What you teach him with this playing by yourself is that you as a person are really exiting and fun and inspiring to be with. When he starts to give attention to you, you reward him with your attention, and then you leave again. That makes you interesting! Most horses get bored to death by the cartloads of unwanted human attention they get buried under during a training session. Now your horse has not only learned that your attention is fun (instead of hard labour), but also that it's rare - so he will learn that he needs to become more interesting too in order to catch your attention. And he can do that by performing a little task you ask from him - be it standing with his head low, flexing at the poll, shoulder in or piaffe...
The 'you inspiring your horse'-fase can take one or more training sessions, depending on how much your horse liked your training sessions before. If he really depended on corrections as motivator to play with you, then he probably will need some time to be reassured that moving around and playing with you can be voluntary and fun. If he before was mostly motivated by food, maybe even to such an extent that he would do stuff for a carrot even when he didn't really want to repeat it again, then he will need some time too to discover that you can be inspiring without food too. But every horse can learn this, you just need to follow the rules of not going to the horse unless he shows interest in you, and not asking him any exercises before he shows you he really wants to work. Also remember: you're only interesting to the outside world if you think you're interesting yourself to begin with. Occupy yourself. If you can't do that by just sitting, you can walk or dance. If you don't feel like moving, you can occupy yourself by drawing patterns in the sand of the arena, playing with a ball, knotting ropes in a string. Do something to amuse yourself and keep yourself busy, and your horse will start to wonder why his human looks to content and happy - and will want to investigate how he can share that same feeling too.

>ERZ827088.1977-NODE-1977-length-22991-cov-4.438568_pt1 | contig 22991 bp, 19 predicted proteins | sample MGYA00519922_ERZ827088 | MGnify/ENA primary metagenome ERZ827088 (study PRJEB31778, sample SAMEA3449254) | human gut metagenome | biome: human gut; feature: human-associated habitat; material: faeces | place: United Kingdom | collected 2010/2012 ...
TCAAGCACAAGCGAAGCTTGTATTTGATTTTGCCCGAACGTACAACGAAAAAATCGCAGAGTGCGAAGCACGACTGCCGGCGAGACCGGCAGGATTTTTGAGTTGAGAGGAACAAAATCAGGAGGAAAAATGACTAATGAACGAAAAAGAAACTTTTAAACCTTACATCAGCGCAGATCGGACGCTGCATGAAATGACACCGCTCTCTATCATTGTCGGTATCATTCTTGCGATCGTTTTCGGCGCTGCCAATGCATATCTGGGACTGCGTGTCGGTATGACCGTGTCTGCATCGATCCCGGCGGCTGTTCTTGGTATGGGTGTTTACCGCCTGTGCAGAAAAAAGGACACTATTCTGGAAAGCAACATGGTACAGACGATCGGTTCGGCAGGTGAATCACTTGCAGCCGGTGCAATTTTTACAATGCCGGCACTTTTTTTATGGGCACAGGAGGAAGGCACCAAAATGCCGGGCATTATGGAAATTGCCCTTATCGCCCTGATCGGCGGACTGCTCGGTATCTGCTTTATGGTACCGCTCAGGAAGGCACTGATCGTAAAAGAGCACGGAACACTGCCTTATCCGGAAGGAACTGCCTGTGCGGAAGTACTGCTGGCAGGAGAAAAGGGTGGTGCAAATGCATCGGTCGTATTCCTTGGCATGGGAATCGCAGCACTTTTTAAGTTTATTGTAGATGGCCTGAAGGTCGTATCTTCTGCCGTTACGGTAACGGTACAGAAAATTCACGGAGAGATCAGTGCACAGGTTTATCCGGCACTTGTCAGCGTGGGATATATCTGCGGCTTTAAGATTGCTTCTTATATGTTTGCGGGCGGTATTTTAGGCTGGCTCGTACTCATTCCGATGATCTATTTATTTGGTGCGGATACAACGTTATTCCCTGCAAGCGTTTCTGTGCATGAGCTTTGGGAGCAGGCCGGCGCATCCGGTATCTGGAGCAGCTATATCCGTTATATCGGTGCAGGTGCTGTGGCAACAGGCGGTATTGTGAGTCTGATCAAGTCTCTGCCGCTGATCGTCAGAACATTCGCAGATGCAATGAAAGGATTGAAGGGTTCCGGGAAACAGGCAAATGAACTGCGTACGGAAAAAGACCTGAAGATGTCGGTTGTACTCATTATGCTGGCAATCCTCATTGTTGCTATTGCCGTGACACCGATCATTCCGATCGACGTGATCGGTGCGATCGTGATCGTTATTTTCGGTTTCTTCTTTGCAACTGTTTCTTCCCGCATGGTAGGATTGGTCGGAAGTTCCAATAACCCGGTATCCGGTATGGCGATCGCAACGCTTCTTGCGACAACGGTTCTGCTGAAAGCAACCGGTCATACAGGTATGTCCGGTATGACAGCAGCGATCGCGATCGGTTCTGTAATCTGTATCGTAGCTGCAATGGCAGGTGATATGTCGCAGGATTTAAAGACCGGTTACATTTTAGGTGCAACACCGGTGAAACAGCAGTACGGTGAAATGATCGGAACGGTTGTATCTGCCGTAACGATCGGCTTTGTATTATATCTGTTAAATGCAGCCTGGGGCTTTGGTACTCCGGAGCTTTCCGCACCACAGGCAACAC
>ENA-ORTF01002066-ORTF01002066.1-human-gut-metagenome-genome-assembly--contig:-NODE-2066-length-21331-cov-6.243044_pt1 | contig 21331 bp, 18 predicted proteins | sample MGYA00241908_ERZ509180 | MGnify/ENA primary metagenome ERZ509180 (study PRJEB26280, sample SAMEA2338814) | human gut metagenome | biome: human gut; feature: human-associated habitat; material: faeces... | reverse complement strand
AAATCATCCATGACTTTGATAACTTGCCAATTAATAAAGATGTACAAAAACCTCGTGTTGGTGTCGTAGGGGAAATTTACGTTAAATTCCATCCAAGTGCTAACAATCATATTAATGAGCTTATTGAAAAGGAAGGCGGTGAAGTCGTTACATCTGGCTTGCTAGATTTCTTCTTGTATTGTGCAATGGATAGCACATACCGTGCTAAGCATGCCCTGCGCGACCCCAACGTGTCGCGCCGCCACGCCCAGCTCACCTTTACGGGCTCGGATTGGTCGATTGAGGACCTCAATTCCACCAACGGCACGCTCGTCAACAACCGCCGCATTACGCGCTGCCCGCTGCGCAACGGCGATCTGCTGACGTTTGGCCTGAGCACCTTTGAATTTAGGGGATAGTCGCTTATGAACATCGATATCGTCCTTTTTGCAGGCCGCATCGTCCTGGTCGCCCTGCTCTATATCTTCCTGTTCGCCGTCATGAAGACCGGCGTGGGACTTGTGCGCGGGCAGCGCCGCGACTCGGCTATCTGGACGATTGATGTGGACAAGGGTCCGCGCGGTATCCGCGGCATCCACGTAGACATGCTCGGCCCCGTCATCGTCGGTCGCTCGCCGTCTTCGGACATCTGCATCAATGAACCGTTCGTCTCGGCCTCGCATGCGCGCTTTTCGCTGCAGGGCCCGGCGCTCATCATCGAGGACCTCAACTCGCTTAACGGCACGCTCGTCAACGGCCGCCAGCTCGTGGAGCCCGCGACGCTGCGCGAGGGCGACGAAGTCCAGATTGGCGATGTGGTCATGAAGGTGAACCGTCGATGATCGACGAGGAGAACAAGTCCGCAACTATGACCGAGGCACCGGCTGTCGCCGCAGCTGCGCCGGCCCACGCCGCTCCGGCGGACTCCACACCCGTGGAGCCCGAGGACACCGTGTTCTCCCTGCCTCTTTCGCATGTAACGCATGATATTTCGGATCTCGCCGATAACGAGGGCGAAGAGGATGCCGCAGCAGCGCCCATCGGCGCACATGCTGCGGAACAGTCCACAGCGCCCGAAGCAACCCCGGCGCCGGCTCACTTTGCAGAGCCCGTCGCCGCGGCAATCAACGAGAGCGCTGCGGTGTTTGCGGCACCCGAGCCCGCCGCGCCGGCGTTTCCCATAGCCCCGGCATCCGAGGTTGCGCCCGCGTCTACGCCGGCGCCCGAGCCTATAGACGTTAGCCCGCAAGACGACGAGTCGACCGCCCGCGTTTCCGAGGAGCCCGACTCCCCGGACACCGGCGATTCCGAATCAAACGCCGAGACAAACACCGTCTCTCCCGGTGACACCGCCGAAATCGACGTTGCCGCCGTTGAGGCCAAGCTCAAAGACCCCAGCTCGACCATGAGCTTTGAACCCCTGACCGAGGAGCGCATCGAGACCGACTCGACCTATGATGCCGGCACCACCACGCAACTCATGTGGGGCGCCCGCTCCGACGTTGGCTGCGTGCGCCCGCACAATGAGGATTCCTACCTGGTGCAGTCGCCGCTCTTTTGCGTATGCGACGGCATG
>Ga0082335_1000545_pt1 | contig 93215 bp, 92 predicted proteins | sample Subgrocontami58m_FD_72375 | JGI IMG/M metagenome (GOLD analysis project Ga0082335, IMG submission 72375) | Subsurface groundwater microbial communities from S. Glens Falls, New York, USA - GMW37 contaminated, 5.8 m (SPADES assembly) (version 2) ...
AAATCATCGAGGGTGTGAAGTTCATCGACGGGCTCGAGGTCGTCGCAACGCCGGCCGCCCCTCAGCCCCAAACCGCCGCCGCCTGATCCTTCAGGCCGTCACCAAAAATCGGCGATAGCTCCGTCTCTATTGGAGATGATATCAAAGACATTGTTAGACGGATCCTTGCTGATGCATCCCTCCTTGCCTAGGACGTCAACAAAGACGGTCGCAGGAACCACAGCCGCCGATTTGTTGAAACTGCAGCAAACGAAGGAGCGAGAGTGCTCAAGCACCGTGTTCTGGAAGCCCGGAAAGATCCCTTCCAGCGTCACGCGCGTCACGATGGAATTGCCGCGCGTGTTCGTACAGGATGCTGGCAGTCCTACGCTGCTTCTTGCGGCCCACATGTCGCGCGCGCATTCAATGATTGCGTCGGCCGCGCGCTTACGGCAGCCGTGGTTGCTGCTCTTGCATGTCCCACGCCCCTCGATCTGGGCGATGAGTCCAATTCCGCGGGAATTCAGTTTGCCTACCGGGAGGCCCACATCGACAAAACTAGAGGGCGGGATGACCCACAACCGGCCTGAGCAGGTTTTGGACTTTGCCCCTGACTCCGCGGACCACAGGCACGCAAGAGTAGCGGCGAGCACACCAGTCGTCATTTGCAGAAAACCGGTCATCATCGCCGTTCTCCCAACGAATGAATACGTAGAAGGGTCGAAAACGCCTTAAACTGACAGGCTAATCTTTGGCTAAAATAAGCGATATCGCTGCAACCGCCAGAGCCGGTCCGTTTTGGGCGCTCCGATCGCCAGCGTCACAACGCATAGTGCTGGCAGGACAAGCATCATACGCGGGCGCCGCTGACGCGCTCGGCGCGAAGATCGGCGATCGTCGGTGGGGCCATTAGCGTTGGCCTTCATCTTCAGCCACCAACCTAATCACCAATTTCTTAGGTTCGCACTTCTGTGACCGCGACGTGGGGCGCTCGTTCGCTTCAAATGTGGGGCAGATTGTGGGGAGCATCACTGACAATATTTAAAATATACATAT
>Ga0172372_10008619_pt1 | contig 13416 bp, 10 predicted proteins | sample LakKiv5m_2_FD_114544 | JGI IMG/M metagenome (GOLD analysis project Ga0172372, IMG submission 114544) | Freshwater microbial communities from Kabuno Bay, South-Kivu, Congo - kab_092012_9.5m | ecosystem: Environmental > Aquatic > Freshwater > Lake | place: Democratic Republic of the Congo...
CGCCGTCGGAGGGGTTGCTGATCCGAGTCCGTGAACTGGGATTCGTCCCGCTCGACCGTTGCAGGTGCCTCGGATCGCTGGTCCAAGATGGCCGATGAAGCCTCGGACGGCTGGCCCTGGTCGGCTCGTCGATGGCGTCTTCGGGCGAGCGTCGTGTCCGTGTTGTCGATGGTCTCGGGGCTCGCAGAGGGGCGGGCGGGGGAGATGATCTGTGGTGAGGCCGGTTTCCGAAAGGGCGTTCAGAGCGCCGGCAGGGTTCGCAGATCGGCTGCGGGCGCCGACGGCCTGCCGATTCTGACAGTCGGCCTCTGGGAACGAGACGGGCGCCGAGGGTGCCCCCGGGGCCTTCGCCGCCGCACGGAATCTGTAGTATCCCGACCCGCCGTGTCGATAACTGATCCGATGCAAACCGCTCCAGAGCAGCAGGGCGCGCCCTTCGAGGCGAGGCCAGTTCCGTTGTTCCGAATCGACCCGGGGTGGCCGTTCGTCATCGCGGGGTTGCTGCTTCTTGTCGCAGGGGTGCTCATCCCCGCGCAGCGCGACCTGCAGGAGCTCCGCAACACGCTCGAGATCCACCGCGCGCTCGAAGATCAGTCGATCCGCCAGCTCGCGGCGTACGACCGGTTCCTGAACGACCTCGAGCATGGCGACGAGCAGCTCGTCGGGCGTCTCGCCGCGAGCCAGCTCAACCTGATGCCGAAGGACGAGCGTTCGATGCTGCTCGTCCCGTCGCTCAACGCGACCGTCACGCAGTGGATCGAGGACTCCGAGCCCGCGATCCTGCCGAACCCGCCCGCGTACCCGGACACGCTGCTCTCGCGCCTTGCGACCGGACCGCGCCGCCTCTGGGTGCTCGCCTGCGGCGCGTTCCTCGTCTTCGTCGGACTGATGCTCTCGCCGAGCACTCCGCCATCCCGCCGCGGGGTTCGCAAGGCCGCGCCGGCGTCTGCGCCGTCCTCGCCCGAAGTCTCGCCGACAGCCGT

Don't worry if you and your horse need more sessions together just doing nothing before you two discover your inner power and happiness. It's not just something your horse needs to learn, but sometimes you yourself too. But you will see a change throughout your 'training sessions' of doing nothing particular. Also try not to make them too extensive. Don't make these first exercises of doing nothing longer than 15 to 20 minutes. After that your horse will grow tired because he needs to think this mental shift over, so give him that time.
The second task: The rest of your life
When you've established this new relationship in which your horse actually wants to be with and learn from you, you need to be very carefull with that. You'll need to alter your own views on training too, because when you decide that you'll do a lot of exercises the next half hour, your horse will get bored, feel pressurized with all the (even pressure-less!) demands and stop playing along again. Because the deal was; if you as human get interesting enough, your horse will start to play with you. So then don't get boring again!
And if your horse walks away from you: let him. Take over his idea and walk away yourself too and start amusing yourself again, for example go to another horse and give him attention, check the haynets or other things. The more your horse realises that you won't push him, follow him or force him to be with you, the more interested he will be in being with you. This doesn't mean that from now on you can never go to him anymore when he doesn't come to you - as you have an equal relationship, you're allowed to express your opinion too. But keep in mind that your training wil only succeed if your horse wants to be with you. So walk to him, scratch an itchy spot or stroke his mane, and see if he likes the attention. If so, you can decide to let him graze or to take him along to play with each other. If he doesn't like this attention either, know better than to push through and still take him along, and just let him be. Because tomorrow there's always another day!
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Last edited by admin on Wed Aug 15, 2007 4:57 pm, edited 2 times in total.